Keeping your Food Safe: “Don’t let the food bugs bite!”
By Janet McKee, M.S., R.D., L.D.
What we eat can make us ill, but not in the way we might think. When we experience stomach pain or diarrhea, we may think we have eaten some food that we couldn’t digest well, when we actually have a foodborne illness. Commonly known as food poisoning, foodborne illness is caused by eating food that is contaminated by bacteria or other harmful substances. A foodborne illness can cause flu-like symptoms such as nausea, vomiting, diarrhea or fever.
Some people are more likely to get foodborne illness. Once they become sick, the complications can be more serious than for healthy people. There are certain people who are at greater risk for foodborne illness, including people with weakened immune systems and older people over 65.
It can be difficult to recognize when food has become contaminated with bacteria, because you can’t see, smell or taste the bacteria the food may contain. The best protection against foodborne illness is to prevent the growth of bacteria in the food you eat.
There are four basic steps that you can follow to help prevent the growth of bacteria – Clean, Separate, Cook, and Chill.
Bacteria can be present anywhere in your kitchen. To prevent the spread of bacteria, follow these steps:
- Always wash your hands with warm water and soap before and after handling food, after using the bathroom, changing diapers and handling pets.
- Wash cutting boards, dishes, utensils and counter tops with warm water and soap after preparing each food item and before you go on to the next food.
- When cutting boards become excessively worn or develop hard-to-clean grooves, replace them.
- Use a clean cloth towel washed in hot water or a paper towel each time you clean.
Cross-contamination is how bacteria spread from one food product to another. Avoid cross-contamination by following these steps:
- Separate raw meat, poultry and seafood from other foods in your grocery cart and in your refrigerator.
- If possible, use a different cutting board for raw meat, poultry and seafood products.
- Always wash your hands, cutting boards, dishes and utensils with warm soapy water after they come in contact with raw meat, poultry, seafood, eggs and unwashed fresh produce.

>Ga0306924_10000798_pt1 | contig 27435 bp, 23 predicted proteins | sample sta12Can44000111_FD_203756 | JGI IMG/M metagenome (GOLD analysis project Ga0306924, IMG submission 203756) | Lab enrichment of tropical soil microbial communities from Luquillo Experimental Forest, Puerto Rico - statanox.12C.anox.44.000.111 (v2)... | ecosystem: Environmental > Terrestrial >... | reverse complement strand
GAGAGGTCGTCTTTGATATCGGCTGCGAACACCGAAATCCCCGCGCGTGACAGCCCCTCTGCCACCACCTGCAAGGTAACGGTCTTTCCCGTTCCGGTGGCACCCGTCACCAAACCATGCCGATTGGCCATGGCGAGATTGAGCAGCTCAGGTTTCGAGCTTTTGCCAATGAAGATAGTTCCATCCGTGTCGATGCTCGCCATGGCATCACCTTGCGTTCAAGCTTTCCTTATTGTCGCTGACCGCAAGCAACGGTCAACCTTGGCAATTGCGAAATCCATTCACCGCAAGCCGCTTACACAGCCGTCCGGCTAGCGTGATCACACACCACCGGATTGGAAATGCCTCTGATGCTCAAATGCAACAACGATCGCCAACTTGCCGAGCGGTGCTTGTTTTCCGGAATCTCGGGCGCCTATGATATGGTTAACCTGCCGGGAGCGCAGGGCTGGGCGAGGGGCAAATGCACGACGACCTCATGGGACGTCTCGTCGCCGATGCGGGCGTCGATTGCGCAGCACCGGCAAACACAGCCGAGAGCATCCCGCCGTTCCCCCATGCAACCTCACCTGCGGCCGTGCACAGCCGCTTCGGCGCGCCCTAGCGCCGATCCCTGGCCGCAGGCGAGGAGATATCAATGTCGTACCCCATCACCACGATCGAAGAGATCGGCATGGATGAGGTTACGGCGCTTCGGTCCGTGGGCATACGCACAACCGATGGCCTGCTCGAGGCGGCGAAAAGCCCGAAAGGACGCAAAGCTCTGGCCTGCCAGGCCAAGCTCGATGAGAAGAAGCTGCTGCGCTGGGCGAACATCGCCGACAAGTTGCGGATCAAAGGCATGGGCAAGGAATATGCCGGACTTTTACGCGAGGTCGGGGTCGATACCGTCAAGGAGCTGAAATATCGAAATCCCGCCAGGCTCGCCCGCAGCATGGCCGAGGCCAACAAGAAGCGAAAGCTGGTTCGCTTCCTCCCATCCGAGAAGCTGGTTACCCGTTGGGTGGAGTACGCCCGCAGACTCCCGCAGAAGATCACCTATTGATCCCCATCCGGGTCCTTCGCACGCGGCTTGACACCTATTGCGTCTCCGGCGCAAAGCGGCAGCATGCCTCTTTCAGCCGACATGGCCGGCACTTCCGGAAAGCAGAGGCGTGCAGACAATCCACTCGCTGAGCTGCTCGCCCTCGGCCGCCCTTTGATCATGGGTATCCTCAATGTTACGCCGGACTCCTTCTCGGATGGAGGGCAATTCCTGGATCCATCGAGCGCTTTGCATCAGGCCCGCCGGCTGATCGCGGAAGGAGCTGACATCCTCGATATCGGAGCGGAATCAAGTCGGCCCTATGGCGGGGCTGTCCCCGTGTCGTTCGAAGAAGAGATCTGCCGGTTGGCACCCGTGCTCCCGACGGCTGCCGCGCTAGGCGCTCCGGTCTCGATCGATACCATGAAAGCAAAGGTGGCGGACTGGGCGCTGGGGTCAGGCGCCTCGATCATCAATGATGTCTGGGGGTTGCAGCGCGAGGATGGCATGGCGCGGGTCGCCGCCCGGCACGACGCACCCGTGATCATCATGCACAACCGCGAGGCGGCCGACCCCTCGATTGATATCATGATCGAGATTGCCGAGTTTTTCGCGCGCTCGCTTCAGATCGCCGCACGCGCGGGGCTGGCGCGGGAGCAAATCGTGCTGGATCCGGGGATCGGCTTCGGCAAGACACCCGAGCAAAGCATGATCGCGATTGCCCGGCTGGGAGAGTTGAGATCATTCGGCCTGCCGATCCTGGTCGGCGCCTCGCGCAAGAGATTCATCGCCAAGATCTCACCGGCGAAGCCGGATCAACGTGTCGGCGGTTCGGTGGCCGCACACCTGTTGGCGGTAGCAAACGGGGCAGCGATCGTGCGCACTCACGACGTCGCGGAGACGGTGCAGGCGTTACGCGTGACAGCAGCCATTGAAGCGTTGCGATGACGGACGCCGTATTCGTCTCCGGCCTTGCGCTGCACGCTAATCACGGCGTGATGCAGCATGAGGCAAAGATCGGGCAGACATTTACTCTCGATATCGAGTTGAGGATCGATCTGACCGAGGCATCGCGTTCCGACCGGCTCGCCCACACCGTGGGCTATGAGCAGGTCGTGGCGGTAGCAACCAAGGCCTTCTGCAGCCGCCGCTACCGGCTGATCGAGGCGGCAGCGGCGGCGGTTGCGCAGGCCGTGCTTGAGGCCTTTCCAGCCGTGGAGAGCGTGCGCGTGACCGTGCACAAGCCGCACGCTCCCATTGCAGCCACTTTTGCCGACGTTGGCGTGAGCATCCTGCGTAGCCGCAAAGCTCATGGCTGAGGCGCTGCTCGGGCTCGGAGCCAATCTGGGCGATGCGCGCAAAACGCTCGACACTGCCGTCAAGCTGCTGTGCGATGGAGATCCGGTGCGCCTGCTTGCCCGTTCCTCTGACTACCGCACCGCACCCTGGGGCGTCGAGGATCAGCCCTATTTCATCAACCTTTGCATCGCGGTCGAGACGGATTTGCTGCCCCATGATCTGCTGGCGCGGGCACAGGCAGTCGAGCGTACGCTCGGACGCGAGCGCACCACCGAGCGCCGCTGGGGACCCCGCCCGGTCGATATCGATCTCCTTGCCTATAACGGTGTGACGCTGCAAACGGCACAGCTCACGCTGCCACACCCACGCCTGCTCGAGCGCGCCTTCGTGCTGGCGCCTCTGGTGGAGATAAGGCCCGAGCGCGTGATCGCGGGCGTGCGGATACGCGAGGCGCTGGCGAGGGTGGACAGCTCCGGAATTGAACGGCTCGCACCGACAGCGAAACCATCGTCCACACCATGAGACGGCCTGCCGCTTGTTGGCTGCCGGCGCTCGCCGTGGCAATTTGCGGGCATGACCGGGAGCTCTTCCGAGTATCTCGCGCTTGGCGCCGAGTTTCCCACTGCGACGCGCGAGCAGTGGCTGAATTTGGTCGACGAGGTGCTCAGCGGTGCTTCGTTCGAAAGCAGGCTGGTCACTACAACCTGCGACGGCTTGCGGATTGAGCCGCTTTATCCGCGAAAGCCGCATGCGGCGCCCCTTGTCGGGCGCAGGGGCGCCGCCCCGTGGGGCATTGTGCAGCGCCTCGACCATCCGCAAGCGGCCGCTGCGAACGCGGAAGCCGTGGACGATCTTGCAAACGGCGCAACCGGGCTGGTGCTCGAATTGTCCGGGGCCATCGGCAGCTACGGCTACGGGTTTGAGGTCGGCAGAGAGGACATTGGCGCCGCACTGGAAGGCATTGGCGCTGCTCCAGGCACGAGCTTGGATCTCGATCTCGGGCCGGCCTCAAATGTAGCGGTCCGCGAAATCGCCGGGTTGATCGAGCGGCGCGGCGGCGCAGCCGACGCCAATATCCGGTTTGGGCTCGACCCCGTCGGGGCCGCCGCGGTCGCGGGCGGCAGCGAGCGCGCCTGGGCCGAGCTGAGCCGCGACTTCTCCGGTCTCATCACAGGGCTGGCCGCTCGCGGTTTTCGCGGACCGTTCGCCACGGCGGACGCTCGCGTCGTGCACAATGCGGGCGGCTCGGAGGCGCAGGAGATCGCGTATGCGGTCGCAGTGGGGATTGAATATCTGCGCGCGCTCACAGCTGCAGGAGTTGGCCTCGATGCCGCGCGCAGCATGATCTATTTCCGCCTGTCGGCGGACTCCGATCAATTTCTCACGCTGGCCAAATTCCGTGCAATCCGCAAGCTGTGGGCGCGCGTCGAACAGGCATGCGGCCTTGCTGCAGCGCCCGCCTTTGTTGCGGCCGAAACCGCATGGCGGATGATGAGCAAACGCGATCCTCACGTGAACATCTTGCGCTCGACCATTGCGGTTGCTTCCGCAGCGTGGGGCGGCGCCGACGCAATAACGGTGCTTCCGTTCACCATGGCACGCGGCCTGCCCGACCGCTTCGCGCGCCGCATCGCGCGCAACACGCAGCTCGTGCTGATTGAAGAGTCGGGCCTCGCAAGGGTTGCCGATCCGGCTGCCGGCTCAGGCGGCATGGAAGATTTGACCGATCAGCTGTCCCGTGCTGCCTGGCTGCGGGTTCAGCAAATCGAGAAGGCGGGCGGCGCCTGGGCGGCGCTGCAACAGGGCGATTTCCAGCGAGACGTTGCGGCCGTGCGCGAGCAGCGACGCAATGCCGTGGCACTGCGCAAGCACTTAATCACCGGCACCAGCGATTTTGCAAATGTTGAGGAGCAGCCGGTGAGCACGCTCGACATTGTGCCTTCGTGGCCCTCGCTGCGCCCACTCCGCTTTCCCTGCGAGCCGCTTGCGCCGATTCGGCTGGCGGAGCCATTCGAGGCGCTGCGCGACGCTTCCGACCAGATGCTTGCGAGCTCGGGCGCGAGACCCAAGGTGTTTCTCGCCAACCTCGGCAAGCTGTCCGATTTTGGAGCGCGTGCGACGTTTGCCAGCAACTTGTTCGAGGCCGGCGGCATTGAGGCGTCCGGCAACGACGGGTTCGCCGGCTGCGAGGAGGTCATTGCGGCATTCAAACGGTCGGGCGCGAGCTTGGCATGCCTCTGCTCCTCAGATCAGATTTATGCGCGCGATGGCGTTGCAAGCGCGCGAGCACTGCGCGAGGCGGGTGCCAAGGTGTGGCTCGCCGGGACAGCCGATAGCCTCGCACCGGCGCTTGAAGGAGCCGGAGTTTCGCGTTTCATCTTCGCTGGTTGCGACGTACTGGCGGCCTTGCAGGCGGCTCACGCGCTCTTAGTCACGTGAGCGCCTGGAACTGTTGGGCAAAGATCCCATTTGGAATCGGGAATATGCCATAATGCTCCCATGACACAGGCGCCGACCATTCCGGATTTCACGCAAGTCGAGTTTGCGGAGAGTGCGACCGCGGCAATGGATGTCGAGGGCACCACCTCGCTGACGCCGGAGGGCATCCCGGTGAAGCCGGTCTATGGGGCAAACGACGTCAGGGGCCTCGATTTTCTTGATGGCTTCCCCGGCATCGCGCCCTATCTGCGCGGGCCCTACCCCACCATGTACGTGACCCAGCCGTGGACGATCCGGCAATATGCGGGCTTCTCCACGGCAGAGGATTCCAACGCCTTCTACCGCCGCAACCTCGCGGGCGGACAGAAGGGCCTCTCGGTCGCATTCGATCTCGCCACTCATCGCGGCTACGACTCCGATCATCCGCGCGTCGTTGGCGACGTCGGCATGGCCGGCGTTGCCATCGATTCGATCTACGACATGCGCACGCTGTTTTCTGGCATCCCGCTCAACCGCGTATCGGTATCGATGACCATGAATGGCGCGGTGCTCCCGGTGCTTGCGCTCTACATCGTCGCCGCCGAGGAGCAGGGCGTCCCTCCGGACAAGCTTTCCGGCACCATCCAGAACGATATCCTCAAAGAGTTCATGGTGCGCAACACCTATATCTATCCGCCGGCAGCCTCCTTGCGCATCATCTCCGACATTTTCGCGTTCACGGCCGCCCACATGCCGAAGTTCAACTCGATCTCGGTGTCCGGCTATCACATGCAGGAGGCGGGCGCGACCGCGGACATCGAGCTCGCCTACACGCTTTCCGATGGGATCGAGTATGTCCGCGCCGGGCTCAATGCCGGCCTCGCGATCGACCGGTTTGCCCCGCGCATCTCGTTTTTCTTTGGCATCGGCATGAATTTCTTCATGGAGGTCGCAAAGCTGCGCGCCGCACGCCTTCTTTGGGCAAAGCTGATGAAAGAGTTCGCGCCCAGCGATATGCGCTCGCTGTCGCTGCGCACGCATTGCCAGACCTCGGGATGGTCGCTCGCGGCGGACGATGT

- Place cooked food on a clean plate, so that it does not become contaminated by bacteria from raw food.
Foods must be cooked long enough and at a high enough temperature to kill the bacteria that cause foodborne illness.
- Use a clean food thermometer to measure the internal temperature of cooked foods to make sure foods are properly cooked all the way through.
- Cook roasts and steaks to at least 145F. Whole poultry should be cooked to 180F for doneness in the thigh. Chicken breast should be cooked to 170F. Cook ground beef to at least 160F.
- Cook eggs until the yolk and white are firm. Don’t use recipes in which eggs remain raw or only partially cooked.
- Cover food, stir and rotate dishes cooked in the microwave by hand once or twice during cooking, unless you have a turntable in the microwave.
- Heat leftovers to 165 F. Bring sauces, soup and gravy to a boil.
At room temperature, bacteria in food can double every 20 minutes. The more bacteria there are, the greater the chance you could become sick.
- Refrigerate foods quickly to keep most bacteria from multiplying. Hot foods are safely cooled in the refrigerator.
- The temperature of your home refrigerator should be 40F or less and the freezer unit at 0F. Check the temperature occasionally with an appliance thermometer.
- Refrigerate or freeze perishables, prepared food and leftovers within two hours.
- Divide large amounts of leftovers into shallow containers for quick cooling in the refrigerator.
- Always thaw foods in the refrigerator and NEVER at room temperature. You can also thaw food outside the refrigerator by immersing in cold water. Change the water every half hour to keep the water cold. If you thaw food in the microwave, be sure to continue cooking right away.
These simple steps can help ensure that your food is as safe as possible. The following websites provide additional information, including handouts, on how to safely handle and store your foods:
Janet McKee, M.S., R.D., L.D., is President of Nutritious Lifestyles, Inc. Her organization provides nutrition counseling and food service consultation.